Feeds

AVG on Heartbleed: It's dangerous to go alone. Take this (an AVG tool)

Thousands of websites still spilling their crypto blood on carpets everywhere

Choosing a cloud hosting partner with confidence

It's the bug that keeps on bleeding. Thousands of websites are still vulnerable to Heartbleed more than a month after a patch for the password-leaking OpenSSL bug was released, we're told.

Researchers at AVG’s Virus Labs said they scanned Alexa's league table of the top 800,000 sites in the world, and found 12,043 (1.5 per cent) are still vulnerable. The bods also said some government-run websites in Asia and Brazil may be at risk.

Other security experts reckon AVG's figures are in line with their own surveys of the web.

"They [AVG] are close to what I've got," Ivan Ristic, director of engineering at cloud security firm Qualys, told El Reg today. At the end of April, three weeks after the Heartbleed fix was released, he estimated that less than one per cent of websites worldwide were vulnerable to the the data-disclosing bug at that time.

Ristic said SSL Pulse, which probes its own list of popular websites, said 0.8 per cent of surveyed sites were vulnerable in May. "I think the more popular the site, the faster the patching," he added today.

Robert Graham of Errata Security blogged that 1.35 per cent of sites he scanned about two weeks ago were still vulnerable.

Heartbleed is a bug in OpenSSL's implementation of a keep-alive feature in TLS: the flawed functionality was introduced years ago, but only revealed last month: it allows attackers to slowly sift through the memory of a server, router, or other vulnerable device, for sensitive data such as passwords and crypto-keys.

Apropos of nothing, AVG has added a Heartbleed scanner to its freebie AVG Web TuneUp browser tool to alert surfers when visiting a website that may still be affected by the serious flaw. Other consumer-focused Heartbleed warning utilities are available. ®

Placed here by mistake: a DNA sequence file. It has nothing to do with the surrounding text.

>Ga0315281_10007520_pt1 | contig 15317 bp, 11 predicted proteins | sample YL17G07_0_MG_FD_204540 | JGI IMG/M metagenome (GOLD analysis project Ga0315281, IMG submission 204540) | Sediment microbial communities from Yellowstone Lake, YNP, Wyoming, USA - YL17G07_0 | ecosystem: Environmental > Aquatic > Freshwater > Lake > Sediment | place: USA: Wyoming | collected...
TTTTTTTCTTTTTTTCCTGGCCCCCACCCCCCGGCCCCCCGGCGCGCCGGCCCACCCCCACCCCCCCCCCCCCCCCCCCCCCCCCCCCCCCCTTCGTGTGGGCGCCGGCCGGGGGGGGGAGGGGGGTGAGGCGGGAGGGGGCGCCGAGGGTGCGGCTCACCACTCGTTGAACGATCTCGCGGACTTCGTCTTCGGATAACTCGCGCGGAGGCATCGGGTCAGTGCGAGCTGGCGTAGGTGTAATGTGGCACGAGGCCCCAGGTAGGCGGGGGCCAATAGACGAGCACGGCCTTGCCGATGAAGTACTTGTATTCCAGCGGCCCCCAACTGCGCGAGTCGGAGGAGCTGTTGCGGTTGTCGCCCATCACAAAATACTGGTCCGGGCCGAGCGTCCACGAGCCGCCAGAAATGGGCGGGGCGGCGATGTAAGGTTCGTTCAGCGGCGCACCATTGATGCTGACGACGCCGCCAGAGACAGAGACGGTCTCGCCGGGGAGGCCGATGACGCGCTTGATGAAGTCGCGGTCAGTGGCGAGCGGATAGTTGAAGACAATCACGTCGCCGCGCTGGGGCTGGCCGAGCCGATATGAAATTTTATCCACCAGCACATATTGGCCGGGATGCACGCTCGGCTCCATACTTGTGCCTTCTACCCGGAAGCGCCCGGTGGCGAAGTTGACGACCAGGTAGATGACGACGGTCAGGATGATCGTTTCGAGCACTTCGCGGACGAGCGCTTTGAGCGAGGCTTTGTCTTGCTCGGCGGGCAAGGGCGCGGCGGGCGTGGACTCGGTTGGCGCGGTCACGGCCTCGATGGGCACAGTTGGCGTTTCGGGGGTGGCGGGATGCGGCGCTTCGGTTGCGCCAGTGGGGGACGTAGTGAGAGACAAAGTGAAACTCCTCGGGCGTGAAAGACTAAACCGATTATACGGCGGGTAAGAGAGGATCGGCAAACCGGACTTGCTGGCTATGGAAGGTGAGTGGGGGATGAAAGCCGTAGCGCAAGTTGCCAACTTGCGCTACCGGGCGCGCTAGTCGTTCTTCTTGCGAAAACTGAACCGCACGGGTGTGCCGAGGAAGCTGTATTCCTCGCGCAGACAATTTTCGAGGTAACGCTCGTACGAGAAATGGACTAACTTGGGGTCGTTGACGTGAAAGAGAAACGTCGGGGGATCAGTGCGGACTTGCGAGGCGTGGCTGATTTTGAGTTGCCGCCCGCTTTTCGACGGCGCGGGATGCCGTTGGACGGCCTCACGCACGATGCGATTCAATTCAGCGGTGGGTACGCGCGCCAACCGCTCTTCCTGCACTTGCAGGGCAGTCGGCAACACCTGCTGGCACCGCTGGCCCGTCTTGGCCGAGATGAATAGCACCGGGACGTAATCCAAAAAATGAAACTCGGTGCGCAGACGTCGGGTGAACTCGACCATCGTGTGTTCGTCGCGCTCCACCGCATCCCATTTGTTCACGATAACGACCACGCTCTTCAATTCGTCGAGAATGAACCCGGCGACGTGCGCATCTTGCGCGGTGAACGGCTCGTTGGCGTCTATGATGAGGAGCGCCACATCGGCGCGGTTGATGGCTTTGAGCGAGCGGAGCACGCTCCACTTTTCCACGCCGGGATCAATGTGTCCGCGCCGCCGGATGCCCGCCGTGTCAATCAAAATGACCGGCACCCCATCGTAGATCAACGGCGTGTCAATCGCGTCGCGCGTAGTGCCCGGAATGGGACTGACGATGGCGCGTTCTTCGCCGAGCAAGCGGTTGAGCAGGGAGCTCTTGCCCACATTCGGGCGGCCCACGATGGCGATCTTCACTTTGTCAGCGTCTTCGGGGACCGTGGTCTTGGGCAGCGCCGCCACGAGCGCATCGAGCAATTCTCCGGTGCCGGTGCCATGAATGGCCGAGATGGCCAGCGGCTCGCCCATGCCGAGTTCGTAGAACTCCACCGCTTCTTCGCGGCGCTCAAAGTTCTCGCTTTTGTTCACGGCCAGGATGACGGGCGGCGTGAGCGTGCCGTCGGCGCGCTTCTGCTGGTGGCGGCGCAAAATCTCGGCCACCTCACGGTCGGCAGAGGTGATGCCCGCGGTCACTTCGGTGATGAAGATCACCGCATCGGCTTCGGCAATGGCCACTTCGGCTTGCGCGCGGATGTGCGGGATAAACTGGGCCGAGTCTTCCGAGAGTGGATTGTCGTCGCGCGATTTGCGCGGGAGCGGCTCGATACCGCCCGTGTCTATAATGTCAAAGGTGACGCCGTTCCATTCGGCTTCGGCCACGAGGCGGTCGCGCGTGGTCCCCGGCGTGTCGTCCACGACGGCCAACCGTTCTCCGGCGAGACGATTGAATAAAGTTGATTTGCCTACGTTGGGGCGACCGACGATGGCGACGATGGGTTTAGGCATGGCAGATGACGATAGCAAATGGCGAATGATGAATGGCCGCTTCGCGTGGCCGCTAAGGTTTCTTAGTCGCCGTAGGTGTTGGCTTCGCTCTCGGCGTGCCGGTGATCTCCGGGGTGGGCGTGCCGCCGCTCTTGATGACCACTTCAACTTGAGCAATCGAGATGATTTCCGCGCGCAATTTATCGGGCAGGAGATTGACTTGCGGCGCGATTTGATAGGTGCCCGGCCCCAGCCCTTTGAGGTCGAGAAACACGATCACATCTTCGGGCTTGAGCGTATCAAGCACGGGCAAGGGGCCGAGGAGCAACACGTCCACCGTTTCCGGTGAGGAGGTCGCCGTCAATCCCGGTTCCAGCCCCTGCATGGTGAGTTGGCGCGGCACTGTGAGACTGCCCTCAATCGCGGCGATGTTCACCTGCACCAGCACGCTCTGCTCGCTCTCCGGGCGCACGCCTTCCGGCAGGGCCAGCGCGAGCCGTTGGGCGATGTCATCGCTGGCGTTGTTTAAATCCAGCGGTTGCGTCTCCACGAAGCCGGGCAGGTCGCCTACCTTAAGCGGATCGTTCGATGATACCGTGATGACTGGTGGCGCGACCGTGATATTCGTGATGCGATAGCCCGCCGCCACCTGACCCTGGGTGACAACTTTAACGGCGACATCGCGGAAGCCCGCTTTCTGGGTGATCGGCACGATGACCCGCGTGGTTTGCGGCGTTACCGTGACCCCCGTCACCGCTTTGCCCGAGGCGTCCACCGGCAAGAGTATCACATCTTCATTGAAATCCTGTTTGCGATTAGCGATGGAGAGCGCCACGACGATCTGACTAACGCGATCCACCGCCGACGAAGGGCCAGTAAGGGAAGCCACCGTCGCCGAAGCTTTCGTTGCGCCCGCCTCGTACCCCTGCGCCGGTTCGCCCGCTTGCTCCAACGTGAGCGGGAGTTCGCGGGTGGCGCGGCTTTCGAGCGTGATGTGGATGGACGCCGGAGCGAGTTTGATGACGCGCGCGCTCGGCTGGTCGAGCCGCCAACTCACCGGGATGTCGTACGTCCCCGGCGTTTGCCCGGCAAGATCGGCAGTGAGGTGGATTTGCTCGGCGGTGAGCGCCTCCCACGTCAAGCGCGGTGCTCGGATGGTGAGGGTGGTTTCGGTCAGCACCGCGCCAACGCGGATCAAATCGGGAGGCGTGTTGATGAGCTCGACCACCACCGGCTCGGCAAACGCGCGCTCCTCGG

Beginner's guide to SSL certificates

More from The Register

next story
Russian hackers exploit 'Sandworm' bug 'to spy on NATO, EU PCs'
Fix imminent from Microsoft for Vista, Server 2008, other stuff
FYI: OS X Yosemite's Spotlight tells Apple EVERYTHING you're looking for
It's on by default – didn't you read the small print?
Microsoft pulls another dodgy patch
Redmond makes a hash of hashing add-on
'LulzSec leader Aush0k' found to be naughty boy not worthy of jail
15 months home detention leaves egg on feds' faces as they grab for more power
Forget passwords, let's use SELFIES, says Obama's cyber tsar
Michael Daniel wants to kill passwords dead
Kill off SSL 3.0 NOW: HTTPS savaged by vicious POODLE
Pull it out ASAP, it is SWISS CHEESE
Facebook slurps 'paste sites' for STOLEN passwords, sprinkles on hash and salt
Zuck's ad empire DOESN'T see details in plain text. Phew!
prev story

Whitepapers

Forging a new future with identity relationship management
Learn about ForgeRock's next generation IRM platform and how it is designed to empower CEOS's and enterprises to engage with consumers.
Cloud and hybrid-cloud data protection for VMware
Learn how quick and easy it is to configure backups and perform restores for VMware environments.
Three 1TB solid state scorchers up for grabs
Big SSDs can be expensive but think big and think free because you could be the lucky winner of one of three 1TB Samsung SSD 840 EVO drives that we’re giving away worth over £300 apiece.
Reg Reader Research: SaaS based Email and Office Productivity Tools
Read this Reg reader report which provides advice and guidance for SMBs towards the use of SaaS based email and Office productivity tools.
Security for virtualized datacentres
Legacy security solutions are inefficient due to the architectural differences between physical and virtual environments.